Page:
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Comp desexing research

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  • Angela Pollard
    Hi Angela On Friday 2 October I tried to deliver the attached papers with a note from Barbara Steffensen to the NRCLC, but of course you were closed. And I
    Message 1 of 2 , Oct 5, 2009
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      Hi Angela

      On Friday 2 October I tried to deliver the attached papers with a note
      from Barbara Steffensen to the NRCLC, but of course you were closed. And
      I could not find a post box there.

      So, I am attaching copies now, with the text of Barbara's note below, so
      that you have them before the meeting on Tuesday afternoon, 6 October. I
      shall also post them to you tomorrow. ARRG sends its apologies for the
      meeting - neither Barbara nor I can be there.

      Another ARRG volunteer prepared the book extracts from Nathan Winograd's
      'Redemption' (2007) and highlighted bits. But these are not readable
      either on screen or on a printout (!), so I'll quote those bits below too
      - sorry about the bittiness of this, the result of no one person having
      total control of a task. The highlighed bits of the RSPCA financial
      statements seem to view OK.

      Barbara's note -
      "Enclosed excerpts from Nathan Winograd's book 'Redemption' - a speaker at
      the Animal Welfare League conference this week.

      He clearly states desexing laws won't work. What will work is high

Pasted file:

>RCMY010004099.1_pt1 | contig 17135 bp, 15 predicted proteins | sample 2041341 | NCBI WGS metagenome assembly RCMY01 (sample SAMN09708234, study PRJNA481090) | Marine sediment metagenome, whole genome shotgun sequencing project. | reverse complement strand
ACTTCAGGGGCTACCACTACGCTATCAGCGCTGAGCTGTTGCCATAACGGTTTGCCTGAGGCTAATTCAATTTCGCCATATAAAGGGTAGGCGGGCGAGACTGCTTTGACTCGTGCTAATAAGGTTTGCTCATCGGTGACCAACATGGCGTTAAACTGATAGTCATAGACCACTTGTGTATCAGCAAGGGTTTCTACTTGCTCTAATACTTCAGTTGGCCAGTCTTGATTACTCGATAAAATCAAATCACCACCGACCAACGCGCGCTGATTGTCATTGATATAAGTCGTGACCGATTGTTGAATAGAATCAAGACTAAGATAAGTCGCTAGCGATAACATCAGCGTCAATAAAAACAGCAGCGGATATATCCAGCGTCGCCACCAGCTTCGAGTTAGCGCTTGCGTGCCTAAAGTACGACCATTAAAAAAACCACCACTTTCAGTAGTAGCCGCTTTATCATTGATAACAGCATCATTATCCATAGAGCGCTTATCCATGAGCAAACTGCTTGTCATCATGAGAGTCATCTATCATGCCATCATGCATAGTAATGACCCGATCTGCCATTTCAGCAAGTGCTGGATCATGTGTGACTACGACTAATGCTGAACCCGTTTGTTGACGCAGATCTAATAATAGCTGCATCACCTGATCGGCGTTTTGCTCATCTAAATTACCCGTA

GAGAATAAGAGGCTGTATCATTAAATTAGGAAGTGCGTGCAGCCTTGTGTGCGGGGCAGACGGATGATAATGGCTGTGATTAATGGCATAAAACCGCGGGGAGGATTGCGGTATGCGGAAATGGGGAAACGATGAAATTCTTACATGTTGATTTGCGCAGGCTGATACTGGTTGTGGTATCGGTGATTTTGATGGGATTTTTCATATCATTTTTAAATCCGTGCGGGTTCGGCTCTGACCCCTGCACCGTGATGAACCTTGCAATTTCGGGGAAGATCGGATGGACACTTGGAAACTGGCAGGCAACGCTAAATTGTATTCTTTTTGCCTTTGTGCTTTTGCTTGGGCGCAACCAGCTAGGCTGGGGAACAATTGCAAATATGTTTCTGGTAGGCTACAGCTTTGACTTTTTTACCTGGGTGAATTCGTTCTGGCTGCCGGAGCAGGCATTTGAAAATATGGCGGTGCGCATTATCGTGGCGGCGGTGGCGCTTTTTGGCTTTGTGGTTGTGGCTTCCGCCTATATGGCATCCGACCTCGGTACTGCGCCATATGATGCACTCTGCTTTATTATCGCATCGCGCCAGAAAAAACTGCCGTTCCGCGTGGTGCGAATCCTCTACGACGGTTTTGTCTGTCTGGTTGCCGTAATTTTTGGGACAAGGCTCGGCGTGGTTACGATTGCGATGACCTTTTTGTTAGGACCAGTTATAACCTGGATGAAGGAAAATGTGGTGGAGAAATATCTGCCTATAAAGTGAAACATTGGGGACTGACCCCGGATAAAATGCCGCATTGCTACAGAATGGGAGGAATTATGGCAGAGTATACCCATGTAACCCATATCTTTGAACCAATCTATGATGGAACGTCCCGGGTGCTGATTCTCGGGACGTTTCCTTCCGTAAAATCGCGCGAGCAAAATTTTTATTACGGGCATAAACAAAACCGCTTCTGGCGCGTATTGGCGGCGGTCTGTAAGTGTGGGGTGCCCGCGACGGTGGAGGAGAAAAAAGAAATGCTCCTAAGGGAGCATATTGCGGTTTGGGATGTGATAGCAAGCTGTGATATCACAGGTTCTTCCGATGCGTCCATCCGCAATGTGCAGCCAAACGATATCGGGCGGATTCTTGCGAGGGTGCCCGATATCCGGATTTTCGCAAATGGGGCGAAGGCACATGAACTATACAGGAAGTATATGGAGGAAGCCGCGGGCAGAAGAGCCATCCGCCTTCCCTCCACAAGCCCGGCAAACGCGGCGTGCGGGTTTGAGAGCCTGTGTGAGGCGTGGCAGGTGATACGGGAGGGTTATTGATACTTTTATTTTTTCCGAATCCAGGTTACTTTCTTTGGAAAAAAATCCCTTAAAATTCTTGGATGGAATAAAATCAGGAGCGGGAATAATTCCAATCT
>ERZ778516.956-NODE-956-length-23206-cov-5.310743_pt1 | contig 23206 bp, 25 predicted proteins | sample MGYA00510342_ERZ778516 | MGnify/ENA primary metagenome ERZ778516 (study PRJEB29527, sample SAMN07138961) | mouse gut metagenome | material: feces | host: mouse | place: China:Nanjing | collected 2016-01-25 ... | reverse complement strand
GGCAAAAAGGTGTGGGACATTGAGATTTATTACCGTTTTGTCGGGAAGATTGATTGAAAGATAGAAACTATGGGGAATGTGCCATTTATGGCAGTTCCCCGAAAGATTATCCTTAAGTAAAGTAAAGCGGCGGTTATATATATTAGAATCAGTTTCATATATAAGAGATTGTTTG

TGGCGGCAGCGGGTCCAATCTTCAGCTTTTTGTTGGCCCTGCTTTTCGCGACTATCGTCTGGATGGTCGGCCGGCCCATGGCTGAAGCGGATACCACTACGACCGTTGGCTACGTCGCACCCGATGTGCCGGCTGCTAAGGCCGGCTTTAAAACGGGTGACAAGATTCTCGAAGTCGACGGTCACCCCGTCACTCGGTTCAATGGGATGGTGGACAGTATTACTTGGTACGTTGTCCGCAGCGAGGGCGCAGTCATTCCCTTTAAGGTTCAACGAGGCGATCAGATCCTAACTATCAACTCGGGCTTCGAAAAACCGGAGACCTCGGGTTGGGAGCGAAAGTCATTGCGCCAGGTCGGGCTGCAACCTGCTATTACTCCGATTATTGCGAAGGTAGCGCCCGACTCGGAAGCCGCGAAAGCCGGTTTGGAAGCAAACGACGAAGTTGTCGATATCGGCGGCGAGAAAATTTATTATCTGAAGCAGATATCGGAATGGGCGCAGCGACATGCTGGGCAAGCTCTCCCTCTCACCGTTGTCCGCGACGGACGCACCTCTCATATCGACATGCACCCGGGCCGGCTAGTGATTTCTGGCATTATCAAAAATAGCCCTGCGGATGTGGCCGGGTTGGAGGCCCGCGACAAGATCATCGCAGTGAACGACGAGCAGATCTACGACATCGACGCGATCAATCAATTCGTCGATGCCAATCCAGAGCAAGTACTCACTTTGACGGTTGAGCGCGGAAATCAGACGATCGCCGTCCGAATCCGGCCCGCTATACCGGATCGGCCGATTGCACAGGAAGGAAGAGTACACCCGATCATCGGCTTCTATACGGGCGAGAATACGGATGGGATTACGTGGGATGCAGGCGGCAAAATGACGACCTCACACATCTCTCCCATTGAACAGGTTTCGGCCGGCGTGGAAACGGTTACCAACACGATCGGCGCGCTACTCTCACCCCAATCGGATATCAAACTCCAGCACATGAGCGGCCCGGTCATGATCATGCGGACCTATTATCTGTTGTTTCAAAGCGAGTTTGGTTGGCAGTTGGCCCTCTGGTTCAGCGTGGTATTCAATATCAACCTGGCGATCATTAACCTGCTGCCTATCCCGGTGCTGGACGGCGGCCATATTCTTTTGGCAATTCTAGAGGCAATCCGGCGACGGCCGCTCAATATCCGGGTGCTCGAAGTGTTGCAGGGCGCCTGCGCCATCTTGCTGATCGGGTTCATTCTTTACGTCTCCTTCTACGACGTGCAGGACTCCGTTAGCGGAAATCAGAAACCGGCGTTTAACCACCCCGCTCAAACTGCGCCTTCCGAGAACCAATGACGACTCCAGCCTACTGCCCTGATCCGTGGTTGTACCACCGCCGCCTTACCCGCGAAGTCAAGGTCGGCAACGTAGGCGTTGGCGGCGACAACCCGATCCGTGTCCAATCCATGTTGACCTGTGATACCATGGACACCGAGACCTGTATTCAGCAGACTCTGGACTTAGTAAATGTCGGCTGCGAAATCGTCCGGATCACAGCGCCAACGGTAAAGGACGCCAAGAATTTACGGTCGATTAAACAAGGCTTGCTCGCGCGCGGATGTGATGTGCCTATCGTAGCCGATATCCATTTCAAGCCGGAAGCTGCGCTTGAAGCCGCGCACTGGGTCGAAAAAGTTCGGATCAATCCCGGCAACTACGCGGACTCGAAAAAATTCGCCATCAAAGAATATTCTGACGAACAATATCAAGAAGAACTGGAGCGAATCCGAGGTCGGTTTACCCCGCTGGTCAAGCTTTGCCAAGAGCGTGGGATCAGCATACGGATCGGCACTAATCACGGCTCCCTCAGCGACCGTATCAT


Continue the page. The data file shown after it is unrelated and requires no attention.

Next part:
volume/low cost-free desexing programs in all areas of Australia.

      The large wealthy national animal organisations should be required to use
      a major proportion of their funds (public donations) on desexing high
      volume/low cost and not accumulate vast money in shares unused to stop the
      killing. These organisations should be accountable for using the public's
      money in the right way and the most vital way is the stop holding on to it
      and spend it."

      Highlighted sections -

      Page 28 - "... and ultimately impoundment and killing of their pets."
      "LES ( Legislation, Education and Sterilization) ... 'there is nothing we
      can do'."

      Page 29 - "... despite outcry from private veterinarians and their
      associations when the program first began, there was no discernible loss
      of business over time."
      "... because the clinics were being used by poor people who would not
      otherwise have had their pets altered."
      "In 1976, the large national groups met for a second time ... ignoring the
      success of publicly funded ..."

      Page 192 - "No Kill is achieved only by guaranteeing the following ..."
      "Public shelters work with humane animal adoption organizations ..."
      " ... must be the immediate goal of every shelter ..."

      Page 193 - "Immediate implementation of the following programs ..."
      "High-volume, low- and no-cost spay neuter services."
      "A foster care network for underaged ..."